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The farm bill has been passed in the House.

The 216-208 vote largely followed party lines, with every Democrat voting against the bill and 12 Republicans breaking ranks to vote against it. [...]

The bill came to the floor less than one day after House leaders removed the Supplemental Nutrition Assistance Program, better known as food stamps.

The initial bill in June drew criticism from the President

The Administration strongly opposes the harmful cuts to the Supplemental Nutrition Assistance Program (SNAP), a cornerstone of our Nation's food assistance safety net. The bill makes unacceptable deep cuts in SNAP, which could increase hunger among millions of Americans who are struggling to make ends meet, including families with children and senior citizens.

and minority leader Nancy Pelosi (transcript)

But we do want a farm bill because we want to have in there the specialty crops, the fresh fruits and vegetables, the initiatives for food banks and the rest of that. But you can't just keep cutting and cutting and cutting the nutrition program and expect people to swallow that, because the comments, you're taking food out of the mouths of babies. Two million families would lose their food under the bill, much less under the Southerland amendment.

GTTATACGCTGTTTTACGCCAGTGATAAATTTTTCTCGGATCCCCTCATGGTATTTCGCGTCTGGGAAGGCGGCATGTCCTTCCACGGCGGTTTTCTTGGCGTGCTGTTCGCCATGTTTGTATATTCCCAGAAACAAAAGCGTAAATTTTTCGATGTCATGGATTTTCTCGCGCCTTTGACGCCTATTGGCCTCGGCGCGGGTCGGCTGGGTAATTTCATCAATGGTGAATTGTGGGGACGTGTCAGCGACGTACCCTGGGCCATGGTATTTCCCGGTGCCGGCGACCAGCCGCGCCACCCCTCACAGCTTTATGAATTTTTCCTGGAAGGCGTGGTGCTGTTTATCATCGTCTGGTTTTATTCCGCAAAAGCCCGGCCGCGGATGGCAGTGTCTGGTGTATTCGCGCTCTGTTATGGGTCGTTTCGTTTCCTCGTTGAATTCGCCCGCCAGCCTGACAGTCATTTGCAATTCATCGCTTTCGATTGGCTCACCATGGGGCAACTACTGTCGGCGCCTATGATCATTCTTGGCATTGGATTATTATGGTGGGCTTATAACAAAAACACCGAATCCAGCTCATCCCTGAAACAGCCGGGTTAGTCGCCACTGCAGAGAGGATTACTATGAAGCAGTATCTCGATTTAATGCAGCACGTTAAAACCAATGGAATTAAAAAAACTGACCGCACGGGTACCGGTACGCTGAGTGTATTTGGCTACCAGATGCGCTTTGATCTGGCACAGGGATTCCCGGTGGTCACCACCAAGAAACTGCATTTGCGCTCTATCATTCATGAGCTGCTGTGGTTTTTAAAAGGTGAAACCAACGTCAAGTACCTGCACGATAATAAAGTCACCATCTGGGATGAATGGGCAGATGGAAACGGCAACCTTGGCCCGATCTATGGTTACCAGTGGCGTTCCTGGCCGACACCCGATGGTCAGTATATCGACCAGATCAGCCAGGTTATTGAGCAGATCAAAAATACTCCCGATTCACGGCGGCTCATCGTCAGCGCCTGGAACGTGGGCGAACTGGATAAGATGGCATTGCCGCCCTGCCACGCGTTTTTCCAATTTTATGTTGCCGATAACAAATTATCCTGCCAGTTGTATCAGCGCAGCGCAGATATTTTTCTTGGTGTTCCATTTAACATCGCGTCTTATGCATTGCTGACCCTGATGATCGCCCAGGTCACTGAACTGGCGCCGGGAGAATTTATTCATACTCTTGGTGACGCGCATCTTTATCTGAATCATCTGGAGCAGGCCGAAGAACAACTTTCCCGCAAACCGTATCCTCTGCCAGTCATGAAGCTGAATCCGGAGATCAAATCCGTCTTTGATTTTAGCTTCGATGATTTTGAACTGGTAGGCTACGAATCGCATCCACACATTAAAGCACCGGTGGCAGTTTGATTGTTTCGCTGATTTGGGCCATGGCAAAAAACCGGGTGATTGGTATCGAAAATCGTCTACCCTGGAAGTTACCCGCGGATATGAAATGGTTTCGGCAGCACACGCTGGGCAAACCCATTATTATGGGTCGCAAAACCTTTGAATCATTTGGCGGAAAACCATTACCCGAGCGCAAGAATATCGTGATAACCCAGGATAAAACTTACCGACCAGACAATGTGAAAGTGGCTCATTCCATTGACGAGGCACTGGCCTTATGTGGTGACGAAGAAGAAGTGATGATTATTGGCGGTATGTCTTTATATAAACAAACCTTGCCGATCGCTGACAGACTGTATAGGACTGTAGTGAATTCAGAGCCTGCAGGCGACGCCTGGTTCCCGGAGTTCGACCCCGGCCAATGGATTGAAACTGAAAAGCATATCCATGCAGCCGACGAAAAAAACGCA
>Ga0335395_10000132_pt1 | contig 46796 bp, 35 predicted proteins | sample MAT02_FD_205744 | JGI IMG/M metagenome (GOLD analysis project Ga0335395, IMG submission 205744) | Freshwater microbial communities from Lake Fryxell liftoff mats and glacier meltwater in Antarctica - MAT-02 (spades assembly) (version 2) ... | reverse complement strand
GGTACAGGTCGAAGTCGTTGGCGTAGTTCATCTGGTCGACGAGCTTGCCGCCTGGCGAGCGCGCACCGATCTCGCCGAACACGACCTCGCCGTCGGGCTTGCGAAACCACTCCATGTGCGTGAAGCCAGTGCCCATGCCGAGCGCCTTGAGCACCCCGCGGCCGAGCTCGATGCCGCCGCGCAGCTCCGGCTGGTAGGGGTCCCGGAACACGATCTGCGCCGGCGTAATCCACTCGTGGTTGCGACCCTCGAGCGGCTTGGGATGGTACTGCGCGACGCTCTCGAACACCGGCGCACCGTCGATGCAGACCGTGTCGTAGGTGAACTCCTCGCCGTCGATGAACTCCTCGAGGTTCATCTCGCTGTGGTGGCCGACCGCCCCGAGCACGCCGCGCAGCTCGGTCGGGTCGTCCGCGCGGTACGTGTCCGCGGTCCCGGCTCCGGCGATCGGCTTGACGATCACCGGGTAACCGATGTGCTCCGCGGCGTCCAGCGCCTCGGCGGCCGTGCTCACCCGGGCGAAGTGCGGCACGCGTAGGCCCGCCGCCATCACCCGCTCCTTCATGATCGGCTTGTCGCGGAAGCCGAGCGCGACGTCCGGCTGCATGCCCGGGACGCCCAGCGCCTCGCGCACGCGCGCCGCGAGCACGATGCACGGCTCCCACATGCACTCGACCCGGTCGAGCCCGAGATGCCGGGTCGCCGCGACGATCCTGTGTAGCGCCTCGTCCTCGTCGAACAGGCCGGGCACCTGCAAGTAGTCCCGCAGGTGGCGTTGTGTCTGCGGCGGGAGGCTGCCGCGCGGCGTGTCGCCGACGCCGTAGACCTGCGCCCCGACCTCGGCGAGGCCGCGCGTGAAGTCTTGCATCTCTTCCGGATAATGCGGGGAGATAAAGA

Would the Southerland Amendment cause two million families to lose their Supplemental Nutrition Assistance Program benefits? (How deep is this cut as a percentage of the whole?)

Why were they previously eligible, and why wouldn't they be under the Southerland Amendment?

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    While the Southerland Amendment passed the House, the bill it amended did not become law.
    – Rick Smith
    Commented Apr 10 at 12:52

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Yes. According to the Center for Budget and Polity Priorities (a "progressive" American think tank that analyzes the impact of federal and state government budget policies), this bill

would cut the Supplemental Nutrition Assistance Program (SNAP, formerly known as the Food Stamp Program) by almost $21 billion over the next decade, eliminating food assistance to nearly 2 million low-income people, mostly working families with children and senior citizens.

The bill would require "work" for food stamps. Those who didn't find work would become ineligble.

This bill did not become law.

(source)

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